Sun Java System Web Server 6.1 SP7 Programmer's Guide to Web Applications

Introducing Web Applications

Sun Java System Web Server 6.1 supports the Java™ Servlet 2.3 API specification and the JavaServer Pages (JSP) 1.2 specification, which allows servlets and JSPs to be included in web applications.

A web application is a collection of servlets, JavaServer Pages, HTML documents, and other web resources that might include image files, compressed archives, and other data. A web application can be packaged into a Web ARchive file (a WAR file) or exist in an open directory structure.

In addition, Sun Java System Web Server 6.1 supports SHTML and CGI, which are non-Java™ 2 Platform, Standard Edition (J2SE platform) application components.

This section includes summaries of the following topics:


Java servlets are server-side Java programs that application servers can run to generate content in response to a client request. Servlets can be thought of as applets that run on the server side without a user interface. Servlets are invoked through URL invocation or by other servlets.

Sun Java System Web Server 6.1 supports the Java Servlet 2.3 specification.

Note –

Java Servlet API version 2.3 is fully compatible with versions 2.1 and 2.2, so all existing servlets will continue to work without modification or recompilation.

To develop servlets, use Sun's Java Servlet API. For information about using the Java Servlet API, see the documentation provided by Sun at:

For the Java Servlet 2.3 specification, please visit:

For information about developing servlets in Sun Java System Web Server, see Chapter 3, Using Servlets.


Sun Java System Web Server 6.1 supports the JSP 1.2 specification.

A JSP is a page, much like an HTML page, that can be viewed in a web browser. However, in addition to HTML tags, it can include a set of JSP tags and directives intermixed with Java code that extend the ability of the web page designer to incorporate dynamic content in a page. These additional features provide functionality such as displaying property values and using simple conditionals.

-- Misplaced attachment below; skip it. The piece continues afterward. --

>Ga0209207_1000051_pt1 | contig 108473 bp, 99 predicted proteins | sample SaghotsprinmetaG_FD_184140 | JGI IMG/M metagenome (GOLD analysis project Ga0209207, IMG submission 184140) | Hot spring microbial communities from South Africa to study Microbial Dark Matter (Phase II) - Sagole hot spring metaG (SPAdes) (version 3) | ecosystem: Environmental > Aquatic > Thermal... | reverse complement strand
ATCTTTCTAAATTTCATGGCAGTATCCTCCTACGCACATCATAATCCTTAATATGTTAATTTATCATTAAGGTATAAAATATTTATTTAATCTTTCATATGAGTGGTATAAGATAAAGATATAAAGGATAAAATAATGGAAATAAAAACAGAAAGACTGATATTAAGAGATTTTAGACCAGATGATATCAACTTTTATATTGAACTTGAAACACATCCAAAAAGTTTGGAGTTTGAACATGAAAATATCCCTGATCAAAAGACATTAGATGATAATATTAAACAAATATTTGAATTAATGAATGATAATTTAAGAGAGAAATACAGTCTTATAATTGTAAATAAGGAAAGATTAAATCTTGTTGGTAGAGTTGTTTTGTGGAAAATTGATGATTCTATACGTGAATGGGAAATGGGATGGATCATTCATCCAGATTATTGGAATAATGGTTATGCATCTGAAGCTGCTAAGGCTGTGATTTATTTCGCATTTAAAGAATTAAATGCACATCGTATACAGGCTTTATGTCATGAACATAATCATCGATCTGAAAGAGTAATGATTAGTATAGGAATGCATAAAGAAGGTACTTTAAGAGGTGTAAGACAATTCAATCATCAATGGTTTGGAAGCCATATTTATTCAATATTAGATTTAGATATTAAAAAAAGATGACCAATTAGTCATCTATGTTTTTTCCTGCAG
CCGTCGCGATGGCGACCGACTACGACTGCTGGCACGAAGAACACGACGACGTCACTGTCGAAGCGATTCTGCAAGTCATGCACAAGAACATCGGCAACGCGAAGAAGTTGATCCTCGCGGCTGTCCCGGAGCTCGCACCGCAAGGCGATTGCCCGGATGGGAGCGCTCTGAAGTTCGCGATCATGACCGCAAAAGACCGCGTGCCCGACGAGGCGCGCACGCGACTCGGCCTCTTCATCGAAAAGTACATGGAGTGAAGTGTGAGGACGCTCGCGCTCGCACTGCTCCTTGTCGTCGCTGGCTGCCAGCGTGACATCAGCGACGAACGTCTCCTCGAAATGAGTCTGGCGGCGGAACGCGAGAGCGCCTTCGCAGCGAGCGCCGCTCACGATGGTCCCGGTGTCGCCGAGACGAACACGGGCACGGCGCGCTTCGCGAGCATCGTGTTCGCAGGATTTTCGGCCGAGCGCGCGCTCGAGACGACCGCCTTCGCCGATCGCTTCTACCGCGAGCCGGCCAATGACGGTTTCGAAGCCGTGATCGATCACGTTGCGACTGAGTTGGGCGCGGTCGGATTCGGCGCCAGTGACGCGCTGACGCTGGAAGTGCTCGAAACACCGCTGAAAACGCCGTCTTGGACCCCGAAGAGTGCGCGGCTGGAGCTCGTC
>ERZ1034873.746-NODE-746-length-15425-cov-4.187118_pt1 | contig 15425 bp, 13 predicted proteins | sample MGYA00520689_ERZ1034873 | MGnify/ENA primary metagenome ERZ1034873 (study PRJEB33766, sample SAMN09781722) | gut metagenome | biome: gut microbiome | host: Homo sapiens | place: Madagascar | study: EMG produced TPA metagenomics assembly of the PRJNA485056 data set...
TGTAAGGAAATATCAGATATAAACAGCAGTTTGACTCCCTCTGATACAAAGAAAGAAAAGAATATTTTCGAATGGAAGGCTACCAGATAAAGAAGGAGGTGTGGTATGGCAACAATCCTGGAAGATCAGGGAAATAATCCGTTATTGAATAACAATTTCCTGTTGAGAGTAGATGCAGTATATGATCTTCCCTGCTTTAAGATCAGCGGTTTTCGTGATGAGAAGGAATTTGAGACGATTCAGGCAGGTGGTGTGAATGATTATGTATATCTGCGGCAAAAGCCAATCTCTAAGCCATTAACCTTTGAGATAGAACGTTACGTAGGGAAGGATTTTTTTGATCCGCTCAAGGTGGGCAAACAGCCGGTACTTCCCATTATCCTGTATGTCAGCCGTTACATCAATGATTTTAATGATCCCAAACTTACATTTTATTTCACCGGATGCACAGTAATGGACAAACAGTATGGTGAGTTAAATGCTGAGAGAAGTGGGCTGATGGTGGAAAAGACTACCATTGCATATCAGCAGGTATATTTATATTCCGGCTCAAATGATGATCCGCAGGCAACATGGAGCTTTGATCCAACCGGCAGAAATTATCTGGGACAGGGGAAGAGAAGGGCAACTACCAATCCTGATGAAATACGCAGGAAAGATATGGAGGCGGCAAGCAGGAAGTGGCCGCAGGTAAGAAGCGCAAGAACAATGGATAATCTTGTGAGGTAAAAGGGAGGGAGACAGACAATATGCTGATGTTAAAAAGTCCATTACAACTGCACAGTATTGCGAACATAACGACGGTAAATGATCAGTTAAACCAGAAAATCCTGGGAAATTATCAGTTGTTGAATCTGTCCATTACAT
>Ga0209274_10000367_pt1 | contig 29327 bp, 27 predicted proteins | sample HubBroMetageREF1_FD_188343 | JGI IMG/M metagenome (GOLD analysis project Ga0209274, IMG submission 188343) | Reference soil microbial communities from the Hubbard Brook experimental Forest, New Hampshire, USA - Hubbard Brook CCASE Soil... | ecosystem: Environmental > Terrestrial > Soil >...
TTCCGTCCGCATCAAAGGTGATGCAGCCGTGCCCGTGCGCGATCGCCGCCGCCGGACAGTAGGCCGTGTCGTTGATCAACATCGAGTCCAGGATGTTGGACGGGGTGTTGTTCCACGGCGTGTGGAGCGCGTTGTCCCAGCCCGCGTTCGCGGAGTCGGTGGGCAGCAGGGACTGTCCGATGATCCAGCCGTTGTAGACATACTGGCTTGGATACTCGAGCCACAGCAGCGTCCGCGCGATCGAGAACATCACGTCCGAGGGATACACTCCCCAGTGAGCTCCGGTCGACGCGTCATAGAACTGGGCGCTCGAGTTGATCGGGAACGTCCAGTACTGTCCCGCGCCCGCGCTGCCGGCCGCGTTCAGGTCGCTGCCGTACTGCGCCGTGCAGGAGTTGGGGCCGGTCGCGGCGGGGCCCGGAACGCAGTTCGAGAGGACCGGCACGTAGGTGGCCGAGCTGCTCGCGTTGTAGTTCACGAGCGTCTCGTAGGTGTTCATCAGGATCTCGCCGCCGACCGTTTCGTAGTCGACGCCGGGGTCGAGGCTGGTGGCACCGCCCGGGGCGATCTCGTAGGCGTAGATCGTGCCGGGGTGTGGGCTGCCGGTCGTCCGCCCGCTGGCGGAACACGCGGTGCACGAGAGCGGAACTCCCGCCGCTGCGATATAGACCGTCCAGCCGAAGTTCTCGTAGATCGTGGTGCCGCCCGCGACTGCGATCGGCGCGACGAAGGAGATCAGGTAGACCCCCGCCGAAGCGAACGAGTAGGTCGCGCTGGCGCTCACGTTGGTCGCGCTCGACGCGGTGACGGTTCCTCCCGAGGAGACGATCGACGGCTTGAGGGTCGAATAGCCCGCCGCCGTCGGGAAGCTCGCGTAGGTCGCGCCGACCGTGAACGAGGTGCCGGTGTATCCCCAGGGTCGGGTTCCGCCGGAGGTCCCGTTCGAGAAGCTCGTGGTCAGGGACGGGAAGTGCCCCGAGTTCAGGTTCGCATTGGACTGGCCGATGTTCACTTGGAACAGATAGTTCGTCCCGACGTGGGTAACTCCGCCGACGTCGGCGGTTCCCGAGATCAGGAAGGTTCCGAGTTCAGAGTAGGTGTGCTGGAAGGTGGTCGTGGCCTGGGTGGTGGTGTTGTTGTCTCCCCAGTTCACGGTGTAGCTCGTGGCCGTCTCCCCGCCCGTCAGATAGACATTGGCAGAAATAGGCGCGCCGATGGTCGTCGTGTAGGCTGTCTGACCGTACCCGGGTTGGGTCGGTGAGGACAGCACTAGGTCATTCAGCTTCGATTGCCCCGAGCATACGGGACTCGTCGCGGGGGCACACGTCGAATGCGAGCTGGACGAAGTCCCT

One of the main benefits of JSPs is that they are like HTML pages. The web page designer simply writes a page that uses HTML and JSP tags and puts it on his or her web server. The page is compiled automatically when it is deployed. The web page designer needs to know little about Java classes and Java compilers. Sun Java System Web Server supports precompilation of JSPs, however, and this is recommended for production servers.

JSP pages can access full Java functionality by:

Servlets are Java classes that must be compiled, but they can be defined and compiled by a Java programmer, who then publishes the interface to the servlet. The web page designer can access a precompiled servlet from a JSP page.

Sun Java System Web Server 6.1 supports JSP tag libraries and standard portable tags.

For information about creating JSPs, see Sun's JavaServer Pages web site at:

For information about developing JSPs in Sun Java System Web Server, see Chapter 4, Using JavaServer Pages.


HTML files can contain tags that are executed on the server. In addition to supporting the standard server-side tags, or SSIs, Sun Java System Web Server 6.1 allows you to embed servlets and define your own server-side tags. For more information, see the Sun Java System Web Server 6.1 SP7 Programmer’s Guide.


Common Gateway Interface (CGI) programs run on the server and generate a response to return to the requesting client. CGI programs can be written in various languages, including C, C++, Java, Perl, and as shell scripts. CGI programs are invoked through URL invocation. Sun Java System Web Server complies with the version 1.1 CGI specification. For more information, see the Sun Java System Web Server 6.1 SP7 Programmer’s Guide.